Kenya is betting on its agricultural produce to penetrate China and India in a new strategy that seeks to more than triple exports in four years, Deputy President William Ruto has said.
The five new envoys appointed to Asian nations, Mr Ruto said, had been tasked with primarily growing and expanding the market for farm produce such as tea, coffee, cut flowers, fruits and vegetables.
Former Agriculture secretary Willy Bett took over as Kenya's High Commissioner to India earlier in the year, while former Salaries and Remuneration Commission chairperson Sarah Serem is awaiting National Assembly's approval to become new ambassador to China.
Mr Ruto said on Tuesday it was alarming that Beijing and New Delhi on average account for four per cent of Kenyan exports despite controlling more than 40 per cent share of imports.
China and India shipped in goods worth nearly Ksh561.04 billion ($5 billion) last year, 32.51 per cent of Ksh1.723 trillion ($10 billion) total imports into Kenya against Ksh594.13 billion ($5 billion) in earnings from exports, official data shows.
"We have to devise ways to penetrate the export markets and expand our foreign trade footprint, especially in Asia," Mr Ruto said in Nairobi, adding: "We will keep to our game and make sure we don't lose our focus."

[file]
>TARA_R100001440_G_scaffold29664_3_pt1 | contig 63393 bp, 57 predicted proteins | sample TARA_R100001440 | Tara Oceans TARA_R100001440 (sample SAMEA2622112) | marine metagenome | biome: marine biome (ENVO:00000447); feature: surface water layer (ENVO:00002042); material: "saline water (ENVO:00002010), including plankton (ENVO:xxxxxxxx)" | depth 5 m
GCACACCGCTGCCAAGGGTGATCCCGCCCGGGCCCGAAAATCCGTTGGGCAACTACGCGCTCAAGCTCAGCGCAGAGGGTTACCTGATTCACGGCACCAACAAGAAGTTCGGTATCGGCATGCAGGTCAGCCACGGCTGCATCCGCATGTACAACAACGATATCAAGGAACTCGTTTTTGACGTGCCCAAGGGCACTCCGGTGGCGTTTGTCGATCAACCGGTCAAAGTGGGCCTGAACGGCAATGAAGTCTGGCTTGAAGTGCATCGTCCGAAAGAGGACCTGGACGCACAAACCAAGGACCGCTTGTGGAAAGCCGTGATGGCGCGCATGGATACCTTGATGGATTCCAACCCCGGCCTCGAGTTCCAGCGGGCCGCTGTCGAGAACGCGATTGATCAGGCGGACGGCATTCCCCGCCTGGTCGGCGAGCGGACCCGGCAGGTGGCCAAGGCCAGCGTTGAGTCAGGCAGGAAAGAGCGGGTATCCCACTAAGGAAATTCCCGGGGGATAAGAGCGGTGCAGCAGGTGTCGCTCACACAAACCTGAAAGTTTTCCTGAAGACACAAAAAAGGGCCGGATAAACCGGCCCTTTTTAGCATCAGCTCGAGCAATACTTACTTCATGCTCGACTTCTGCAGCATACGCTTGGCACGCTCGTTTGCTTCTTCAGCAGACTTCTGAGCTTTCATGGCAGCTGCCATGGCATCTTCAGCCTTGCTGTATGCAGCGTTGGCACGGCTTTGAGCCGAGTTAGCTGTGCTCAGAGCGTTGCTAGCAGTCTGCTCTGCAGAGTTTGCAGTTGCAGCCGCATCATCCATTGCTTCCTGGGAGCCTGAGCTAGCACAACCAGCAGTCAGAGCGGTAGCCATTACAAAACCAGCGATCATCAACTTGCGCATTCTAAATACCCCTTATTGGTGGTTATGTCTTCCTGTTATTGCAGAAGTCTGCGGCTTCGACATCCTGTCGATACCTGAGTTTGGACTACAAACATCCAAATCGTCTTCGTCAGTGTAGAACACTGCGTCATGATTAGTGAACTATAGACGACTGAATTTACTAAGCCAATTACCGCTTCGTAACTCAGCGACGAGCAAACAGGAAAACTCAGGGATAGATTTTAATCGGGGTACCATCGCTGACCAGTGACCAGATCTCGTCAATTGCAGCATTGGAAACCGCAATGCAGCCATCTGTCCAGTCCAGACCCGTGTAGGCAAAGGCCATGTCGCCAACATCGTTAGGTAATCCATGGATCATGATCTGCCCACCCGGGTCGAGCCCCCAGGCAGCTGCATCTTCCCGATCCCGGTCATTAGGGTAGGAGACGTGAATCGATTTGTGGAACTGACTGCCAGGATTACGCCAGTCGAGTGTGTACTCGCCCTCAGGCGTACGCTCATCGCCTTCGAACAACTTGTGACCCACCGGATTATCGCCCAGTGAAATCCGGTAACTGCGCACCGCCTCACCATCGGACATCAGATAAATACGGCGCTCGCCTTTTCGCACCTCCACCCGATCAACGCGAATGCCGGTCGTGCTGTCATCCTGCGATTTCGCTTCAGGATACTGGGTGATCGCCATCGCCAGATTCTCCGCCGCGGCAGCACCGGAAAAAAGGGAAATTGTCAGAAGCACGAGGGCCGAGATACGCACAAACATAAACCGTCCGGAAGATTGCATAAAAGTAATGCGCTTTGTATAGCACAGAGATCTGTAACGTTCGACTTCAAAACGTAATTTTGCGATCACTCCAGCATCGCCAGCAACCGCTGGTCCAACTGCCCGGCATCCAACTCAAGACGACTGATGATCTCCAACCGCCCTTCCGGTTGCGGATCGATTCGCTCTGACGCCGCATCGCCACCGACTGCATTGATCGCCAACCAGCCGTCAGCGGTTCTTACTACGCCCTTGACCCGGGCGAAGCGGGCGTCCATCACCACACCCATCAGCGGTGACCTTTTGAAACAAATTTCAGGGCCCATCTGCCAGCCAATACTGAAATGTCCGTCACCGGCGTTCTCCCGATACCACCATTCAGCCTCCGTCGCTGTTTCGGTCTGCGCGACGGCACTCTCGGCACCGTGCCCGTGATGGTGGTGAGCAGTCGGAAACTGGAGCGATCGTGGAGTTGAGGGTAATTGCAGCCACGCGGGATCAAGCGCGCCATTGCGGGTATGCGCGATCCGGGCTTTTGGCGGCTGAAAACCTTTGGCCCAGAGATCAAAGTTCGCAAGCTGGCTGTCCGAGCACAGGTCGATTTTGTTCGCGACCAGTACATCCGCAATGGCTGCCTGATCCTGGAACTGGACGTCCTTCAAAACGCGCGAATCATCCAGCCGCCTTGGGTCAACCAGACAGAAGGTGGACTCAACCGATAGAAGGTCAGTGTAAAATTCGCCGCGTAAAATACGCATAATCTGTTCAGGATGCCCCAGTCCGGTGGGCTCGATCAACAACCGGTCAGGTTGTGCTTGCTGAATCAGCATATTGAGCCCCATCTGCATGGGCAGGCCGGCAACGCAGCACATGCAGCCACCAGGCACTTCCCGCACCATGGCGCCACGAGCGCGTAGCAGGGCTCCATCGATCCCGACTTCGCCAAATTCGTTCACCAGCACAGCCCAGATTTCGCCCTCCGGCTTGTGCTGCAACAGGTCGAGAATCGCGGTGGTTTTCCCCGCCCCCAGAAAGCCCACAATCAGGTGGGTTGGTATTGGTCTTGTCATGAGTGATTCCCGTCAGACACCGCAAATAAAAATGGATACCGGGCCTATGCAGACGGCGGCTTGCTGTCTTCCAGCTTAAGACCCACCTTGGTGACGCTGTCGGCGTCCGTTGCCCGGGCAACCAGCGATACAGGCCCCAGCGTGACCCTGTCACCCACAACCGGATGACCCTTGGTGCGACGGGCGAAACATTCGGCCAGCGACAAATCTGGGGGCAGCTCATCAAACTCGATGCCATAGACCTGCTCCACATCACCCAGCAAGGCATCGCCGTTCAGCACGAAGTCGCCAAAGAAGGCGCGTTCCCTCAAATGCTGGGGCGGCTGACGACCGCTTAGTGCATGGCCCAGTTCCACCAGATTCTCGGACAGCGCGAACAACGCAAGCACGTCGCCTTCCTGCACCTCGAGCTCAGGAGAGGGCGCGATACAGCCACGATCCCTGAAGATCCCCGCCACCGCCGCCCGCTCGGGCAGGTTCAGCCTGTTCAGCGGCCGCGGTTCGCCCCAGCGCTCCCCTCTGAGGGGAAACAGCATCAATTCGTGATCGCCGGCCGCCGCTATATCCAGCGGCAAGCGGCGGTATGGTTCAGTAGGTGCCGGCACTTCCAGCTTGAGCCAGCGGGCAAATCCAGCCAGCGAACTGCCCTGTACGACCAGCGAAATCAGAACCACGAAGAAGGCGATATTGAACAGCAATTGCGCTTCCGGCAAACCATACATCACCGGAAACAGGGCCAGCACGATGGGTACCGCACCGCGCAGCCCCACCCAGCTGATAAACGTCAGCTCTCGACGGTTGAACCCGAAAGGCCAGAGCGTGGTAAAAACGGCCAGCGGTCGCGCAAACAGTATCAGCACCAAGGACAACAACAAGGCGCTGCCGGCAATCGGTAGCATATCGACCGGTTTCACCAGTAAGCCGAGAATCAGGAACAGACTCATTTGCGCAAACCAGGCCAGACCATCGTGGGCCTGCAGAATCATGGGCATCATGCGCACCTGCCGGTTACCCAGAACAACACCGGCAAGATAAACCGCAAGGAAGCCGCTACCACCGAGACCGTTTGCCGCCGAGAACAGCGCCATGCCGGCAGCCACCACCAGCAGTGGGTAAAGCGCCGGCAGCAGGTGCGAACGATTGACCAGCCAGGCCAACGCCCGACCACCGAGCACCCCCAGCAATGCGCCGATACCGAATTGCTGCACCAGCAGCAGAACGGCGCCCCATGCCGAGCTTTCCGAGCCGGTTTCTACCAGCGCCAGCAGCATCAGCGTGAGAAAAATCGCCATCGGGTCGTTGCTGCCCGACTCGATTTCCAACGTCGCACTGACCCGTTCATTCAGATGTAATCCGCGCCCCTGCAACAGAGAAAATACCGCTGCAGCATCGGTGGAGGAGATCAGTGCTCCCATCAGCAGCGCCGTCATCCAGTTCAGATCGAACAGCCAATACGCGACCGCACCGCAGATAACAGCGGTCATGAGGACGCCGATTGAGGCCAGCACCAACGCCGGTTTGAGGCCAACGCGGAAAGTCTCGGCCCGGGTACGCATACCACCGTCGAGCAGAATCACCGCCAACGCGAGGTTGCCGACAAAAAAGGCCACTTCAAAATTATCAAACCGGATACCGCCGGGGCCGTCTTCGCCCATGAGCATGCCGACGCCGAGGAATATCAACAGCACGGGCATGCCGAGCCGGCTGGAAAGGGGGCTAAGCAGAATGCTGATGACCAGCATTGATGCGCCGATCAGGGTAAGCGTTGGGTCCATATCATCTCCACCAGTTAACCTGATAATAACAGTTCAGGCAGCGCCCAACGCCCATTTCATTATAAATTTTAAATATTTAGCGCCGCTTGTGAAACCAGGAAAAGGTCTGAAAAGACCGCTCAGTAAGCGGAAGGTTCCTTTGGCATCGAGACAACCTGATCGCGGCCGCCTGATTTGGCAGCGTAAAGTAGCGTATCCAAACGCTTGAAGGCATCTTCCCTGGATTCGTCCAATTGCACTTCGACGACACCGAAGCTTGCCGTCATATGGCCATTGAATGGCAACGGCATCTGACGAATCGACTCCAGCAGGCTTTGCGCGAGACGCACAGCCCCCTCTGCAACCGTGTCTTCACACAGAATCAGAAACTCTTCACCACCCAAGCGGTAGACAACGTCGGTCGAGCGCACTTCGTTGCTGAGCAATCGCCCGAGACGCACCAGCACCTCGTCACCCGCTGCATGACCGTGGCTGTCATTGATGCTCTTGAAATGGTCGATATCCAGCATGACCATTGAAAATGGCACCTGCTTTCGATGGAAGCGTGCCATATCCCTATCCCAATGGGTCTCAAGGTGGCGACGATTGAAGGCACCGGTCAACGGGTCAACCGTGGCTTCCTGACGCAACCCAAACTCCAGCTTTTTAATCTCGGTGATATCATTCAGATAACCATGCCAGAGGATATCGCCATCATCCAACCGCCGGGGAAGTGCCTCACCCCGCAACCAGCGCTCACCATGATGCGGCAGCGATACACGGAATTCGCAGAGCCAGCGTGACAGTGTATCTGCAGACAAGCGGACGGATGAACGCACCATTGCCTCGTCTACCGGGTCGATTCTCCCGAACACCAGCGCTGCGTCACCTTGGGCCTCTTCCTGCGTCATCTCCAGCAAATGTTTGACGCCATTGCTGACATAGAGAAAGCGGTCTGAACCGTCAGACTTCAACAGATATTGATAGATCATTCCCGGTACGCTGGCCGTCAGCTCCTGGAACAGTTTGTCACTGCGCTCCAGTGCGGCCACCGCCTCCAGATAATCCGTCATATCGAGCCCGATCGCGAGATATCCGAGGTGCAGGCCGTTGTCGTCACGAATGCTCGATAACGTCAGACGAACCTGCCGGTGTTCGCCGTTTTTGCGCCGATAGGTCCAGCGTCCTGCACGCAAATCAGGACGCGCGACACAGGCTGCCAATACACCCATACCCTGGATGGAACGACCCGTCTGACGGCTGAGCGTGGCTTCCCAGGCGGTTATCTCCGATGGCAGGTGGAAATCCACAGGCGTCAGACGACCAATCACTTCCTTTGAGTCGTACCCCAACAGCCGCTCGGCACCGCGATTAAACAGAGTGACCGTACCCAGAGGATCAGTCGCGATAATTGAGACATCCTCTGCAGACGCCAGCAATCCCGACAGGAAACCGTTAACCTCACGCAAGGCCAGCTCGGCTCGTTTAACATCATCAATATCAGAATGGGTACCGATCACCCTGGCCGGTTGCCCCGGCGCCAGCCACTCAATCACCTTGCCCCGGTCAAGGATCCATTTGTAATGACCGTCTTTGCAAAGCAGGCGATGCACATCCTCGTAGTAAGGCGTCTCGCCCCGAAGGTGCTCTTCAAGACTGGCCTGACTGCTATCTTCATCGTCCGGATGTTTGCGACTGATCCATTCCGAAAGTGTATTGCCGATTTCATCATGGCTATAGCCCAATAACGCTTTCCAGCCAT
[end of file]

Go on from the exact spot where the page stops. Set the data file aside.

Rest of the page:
The new plan, the Integrated National Exports Development and Promotion Strategy, seeks to grow the share of exports to Kenya's gross domestic product from about eight per cent last year to 25 per cent by 2022.
Implementation of the strategy will cost taxpayers an estimated Ksh800 billion ($8 billion) in five years, State-owned Export Promotion Council said.
"The strategy has been developed through consultation with the private sector and those are the sectors where Kenya has a competitive advantage to grow wealth and this is a result of analysis of data," chief executive Peter Biwott told the Business Daily in an interview on the sidelines of Kenya Trade Week in Nairobi.